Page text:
IM this article to a friend!

January 15, 2003

Health officials fight for funds

From: Sacramento Bee, CA - 15 Jan 2003

Proposed state cuts risk an 'intolerable strain,' they warn.
By Lisa Rapaport -- Bee Staff Writer
Published 2:15 a.m. PST Wednesday, January 15, 2003
Local health officials moved Tuesday to deflect new red tape and billions of dollars in budget cuts proposed by Gov. Gray Davis in an attempt to balance California's budget.

Under the proposed budget, total spending for health programs administered by the state Department of Health Services would drop to $27.7 billion in fiscal 2003-04 from $32.2 billion in the current fiscal year.

Poor, elderly and disabled residents face a direct financial hit from new enrollment restrictions and benefit reductions to the state's Medi-Cal program.

But this swing of the ax, several health officials said in a telephone news conference, could lengthen lines in emergency rooms and further aggravate spikes in the cost of health care for Sacramento consumers.

"We have a fragile health care system already," said Jim Hunt, director of the Sacramento County department of health and human services. "These proposals will deny our people health care coverage and place an intolerable strain on local health systems, both public and private."

Three proposed changes to Medi-Cal procedures would generate most of these savings, and they rank as the biggest source of concern for local health officials.

Health-care officials expect the changes would also cause many individuals to eschew preventive care because they will not be covered.

New eligibility restrictions, for example, would lower the maximum household income for Medi-Cal enrollees to 61 percent of the federal poverty level, or $12,000 for a family of four, a move that would affect as many as 350,000 people statewide. Currently, people with income up to 100 percent of the federal poverty level, or $18,000 for a family of four, can enroll in Medi-Cal. Families would also have to reapply for Medi-Cal on a quarterly basis.

"We have more people uninsured after they are removed from Medi-Cal, and we will also have more people who should qualify for Medi-Cal but get dropped or don't apply in the first place because they can't keep up with the paperwork," said Elizabeth Landsberg, an attorney with the Health Rights Hotline, a nonprofit that advises patients on their health-care options.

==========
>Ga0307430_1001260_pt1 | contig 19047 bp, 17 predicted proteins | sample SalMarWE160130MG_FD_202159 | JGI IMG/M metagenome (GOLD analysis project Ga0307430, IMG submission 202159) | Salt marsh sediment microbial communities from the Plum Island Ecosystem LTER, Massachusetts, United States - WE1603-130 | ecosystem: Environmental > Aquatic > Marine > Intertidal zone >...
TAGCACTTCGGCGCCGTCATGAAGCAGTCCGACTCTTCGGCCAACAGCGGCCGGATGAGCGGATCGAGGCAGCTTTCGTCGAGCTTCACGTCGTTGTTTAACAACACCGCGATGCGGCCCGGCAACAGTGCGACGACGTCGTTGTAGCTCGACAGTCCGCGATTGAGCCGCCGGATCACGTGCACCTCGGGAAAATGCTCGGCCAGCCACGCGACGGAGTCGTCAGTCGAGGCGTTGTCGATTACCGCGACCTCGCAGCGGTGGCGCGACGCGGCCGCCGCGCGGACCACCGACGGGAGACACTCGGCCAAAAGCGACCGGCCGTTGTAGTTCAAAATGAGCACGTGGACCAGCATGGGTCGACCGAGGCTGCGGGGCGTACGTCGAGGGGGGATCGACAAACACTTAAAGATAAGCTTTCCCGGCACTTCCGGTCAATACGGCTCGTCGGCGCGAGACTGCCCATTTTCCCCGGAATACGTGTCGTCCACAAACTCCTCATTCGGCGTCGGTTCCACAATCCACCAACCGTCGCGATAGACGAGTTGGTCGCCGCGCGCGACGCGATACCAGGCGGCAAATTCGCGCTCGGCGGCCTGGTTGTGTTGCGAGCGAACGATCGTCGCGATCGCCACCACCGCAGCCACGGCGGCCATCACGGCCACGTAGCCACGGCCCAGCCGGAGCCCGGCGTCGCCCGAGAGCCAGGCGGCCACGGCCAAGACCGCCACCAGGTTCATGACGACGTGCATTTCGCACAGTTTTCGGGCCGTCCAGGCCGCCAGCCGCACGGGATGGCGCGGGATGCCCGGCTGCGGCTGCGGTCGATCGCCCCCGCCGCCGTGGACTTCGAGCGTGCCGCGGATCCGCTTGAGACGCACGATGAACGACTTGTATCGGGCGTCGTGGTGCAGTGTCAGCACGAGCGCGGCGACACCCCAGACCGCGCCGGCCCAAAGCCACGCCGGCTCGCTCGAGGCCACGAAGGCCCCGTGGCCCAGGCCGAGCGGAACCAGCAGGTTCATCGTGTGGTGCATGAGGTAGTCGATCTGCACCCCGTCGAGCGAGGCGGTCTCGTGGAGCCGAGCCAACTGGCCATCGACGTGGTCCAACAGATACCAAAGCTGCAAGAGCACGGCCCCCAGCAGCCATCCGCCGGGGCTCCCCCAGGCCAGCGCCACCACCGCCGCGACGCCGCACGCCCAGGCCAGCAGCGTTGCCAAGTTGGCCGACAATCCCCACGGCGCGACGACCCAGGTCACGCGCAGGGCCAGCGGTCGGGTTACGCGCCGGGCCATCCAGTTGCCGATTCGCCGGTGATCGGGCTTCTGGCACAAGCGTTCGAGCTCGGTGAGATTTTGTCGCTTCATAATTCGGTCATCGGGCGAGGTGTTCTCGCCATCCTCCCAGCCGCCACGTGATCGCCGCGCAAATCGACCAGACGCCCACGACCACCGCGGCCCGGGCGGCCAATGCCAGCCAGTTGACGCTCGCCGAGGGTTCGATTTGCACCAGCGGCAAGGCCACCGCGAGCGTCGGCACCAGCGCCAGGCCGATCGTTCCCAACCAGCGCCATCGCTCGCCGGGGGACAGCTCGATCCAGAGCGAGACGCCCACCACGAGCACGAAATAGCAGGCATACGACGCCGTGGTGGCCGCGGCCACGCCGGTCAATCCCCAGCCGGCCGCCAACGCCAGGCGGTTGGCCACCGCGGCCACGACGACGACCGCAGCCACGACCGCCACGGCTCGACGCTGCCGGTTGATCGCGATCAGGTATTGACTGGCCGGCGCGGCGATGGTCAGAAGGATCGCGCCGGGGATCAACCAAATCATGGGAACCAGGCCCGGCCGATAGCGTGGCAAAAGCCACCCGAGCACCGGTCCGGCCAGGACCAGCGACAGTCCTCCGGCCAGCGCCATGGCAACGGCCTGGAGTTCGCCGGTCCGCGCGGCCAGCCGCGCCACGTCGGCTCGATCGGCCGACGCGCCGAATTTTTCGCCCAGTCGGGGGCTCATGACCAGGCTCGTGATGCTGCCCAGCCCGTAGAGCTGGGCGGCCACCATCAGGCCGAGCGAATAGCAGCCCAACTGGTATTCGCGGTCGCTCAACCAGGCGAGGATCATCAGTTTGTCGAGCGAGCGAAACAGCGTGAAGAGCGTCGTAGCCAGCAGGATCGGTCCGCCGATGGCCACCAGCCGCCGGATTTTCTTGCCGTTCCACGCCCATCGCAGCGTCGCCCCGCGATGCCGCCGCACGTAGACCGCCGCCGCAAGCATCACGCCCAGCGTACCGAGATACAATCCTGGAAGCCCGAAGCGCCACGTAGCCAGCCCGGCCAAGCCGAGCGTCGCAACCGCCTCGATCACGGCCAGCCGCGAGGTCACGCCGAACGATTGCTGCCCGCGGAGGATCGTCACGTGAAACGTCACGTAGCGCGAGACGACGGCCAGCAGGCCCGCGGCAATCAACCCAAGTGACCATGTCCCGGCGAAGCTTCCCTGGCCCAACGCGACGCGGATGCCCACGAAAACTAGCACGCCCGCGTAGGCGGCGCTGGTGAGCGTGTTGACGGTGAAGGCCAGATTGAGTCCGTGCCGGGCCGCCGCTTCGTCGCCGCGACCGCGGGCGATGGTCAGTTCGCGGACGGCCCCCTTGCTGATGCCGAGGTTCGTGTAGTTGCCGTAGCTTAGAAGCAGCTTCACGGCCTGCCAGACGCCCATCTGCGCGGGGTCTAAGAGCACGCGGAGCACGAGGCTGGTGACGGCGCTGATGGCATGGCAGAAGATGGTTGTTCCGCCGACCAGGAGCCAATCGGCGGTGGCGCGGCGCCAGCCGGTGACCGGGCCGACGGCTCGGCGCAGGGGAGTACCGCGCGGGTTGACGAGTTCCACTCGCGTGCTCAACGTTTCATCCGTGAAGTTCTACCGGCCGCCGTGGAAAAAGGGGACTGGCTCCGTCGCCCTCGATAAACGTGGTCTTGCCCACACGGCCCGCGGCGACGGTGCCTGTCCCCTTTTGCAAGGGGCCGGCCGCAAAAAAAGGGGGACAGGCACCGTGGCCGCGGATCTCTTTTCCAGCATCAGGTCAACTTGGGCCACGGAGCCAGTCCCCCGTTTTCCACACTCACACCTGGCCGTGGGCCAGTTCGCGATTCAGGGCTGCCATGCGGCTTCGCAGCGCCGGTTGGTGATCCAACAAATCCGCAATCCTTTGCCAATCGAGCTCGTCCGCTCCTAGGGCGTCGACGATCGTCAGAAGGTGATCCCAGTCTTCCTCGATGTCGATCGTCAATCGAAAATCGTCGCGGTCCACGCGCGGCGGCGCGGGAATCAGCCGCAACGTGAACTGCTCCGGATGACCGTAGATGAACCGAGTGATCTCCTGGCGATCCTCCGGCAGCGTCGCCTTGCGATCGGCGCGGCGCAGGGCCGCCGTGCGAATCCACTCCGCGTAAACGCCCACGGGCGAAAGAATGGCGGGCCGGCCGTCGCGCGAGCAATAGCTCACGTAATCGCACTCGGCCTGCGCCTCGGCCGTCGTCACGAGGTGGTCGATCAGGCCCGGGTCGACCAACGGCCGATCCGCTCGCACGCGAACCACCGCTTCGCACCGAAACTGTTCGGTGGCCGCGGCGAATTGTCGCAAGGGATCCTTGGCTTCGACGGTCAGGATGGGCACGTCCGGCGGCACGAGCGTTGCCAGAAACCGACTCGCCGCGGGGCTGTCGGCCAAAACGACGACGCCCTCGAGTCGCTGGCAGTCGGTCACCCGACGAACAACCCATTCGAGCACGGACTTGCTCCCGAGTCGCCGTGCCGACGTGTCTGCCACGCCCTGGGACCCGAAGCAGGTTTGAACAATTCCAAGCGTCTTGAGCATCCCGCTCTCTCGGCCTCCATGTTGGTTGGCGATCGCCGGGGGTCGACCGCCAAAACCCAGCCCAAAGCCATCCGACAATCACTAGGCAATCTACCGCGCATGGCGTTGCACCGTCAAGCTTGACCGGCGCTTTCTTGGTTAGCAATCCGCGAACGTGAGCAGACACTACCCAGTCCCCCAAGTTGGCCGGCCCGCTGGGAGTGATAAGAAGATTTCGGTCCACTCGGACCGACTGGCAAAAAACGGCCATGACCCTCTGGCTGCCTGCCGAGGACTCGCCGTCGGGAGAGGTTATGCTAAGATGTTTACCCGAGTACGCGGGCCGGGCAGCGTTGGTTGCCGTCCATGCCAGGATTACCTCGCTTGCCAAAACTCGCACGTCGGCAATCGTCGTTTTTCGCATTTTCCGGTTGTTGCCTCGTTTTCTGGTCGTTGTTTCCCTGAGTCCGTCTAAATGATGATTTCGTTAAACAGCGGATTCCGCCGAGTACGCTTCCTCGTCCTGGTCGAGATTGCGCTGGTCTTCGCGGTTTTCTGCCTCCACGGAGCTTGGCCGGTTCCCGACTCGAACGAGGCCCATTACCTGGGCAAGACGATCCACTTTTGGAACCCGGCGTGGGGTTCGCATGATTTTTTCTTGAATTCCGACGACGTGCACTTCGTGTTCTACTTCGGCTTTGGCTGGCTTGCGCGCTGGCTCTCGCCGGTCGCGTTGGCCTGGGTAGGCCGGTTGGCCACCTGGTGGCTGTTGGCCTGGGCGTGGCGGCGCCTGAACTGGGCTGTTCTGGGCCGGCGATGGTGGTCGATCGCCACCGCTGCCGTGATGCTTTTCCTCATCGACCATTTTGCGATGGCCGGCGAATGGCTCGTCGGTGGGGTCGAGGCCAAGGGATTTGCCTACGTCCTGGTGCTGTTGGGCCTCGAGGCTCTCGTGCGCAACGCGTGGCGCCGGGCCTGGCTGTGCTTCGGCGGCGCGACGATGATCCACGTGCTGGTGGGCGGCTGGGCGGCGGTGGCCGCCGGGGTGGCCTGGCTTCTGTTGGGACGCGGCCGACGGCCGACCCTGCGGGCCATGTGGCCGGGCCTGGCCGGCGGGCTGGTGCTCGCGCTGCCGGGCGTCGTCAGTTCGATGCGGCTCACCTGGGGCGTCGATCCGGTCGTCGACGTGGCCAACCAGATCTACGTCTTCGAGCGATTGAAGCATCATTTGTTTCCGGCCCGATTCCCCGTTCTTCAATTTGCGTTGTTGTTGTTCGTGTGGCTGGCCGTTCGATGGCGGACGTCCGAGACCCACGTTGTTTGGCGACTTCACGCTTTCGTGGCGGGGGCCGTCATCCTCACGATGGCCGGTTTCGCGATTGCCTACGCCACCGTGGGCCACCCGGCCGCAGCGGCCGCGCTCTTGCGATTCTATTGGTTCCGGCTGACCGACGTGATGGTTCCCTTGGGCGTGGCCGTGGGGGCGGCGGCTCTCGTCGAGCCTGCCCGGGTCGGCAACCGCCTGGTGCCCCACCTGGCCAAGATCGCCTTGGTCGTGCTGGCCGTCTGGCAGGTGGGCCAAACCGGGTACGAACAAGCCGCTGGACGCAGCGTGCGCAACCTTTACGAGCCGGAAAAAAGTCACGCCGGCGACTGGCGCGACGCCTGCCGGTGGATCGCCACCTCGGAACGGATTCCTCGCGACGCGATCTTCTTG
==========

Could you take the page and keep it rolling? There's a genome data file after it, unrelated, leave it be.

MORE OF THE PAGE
In addition, those who do qualify for coverage would not receive many of the services that Medi-Cal has covered in the past under a proposal to cut benefits including dental, optical, hearing aids, and durable medical equipment such as wheelchairs and prosthetics.

The budget also calls for a 5 percent reduction in fees paid to doctors who treat Medi-Cal patients, a move that comes on top of a 10 percent payment cut announced in December.

This cut, many predicted, would reduce the number of primary care doctors and specialists willing to treat Medi-Cal patients.

"Community clinics that provide the safety net care will no longer be able to treat every patient or provide the full range of services they are set up to offer," said Carmela Castellano, chief executive officer of the California Primary Care Association, which represents the clinics.

To be sure, the budget is a work in progress, and nobody knows just how many local residents may lose coverage or how much money may be lost locally as a result of proposed changes.

Sacramento County has about 200,000 uninsured residents. Hospitals in the county earned net patient revenue of $261.7 million from Medi-Cal last year, accounting for 29 percent of their gross revenues, state records show.

In addition to losing some of this revenue, hospital executives fear a loss of income as more uninsured patients come through their doors, said Bob Chason, chief operating officer for UC Davis Medical Center.

Emergency rooms would become more crowded as the number of uninsured patients and Medi-Cal enrollees rise because they cannot get preventive care.

That would jeopardize efforts around the county to reduce waiting times for emergency room care and limit the need for hospitals to divert ambulances when ERs are too full to accept non-critical patients.

"The governor has walked a very fine line here under difficult circumstances," said Chason, "but the bottom line is, this could mean longer waits for patients to be seen, more costs for people who lose insurance, and ultimately higher insurance premiums if we raise rates to make up money we lose on Medi-Cal and the uninsured."

Copyright © The Sacramento Bee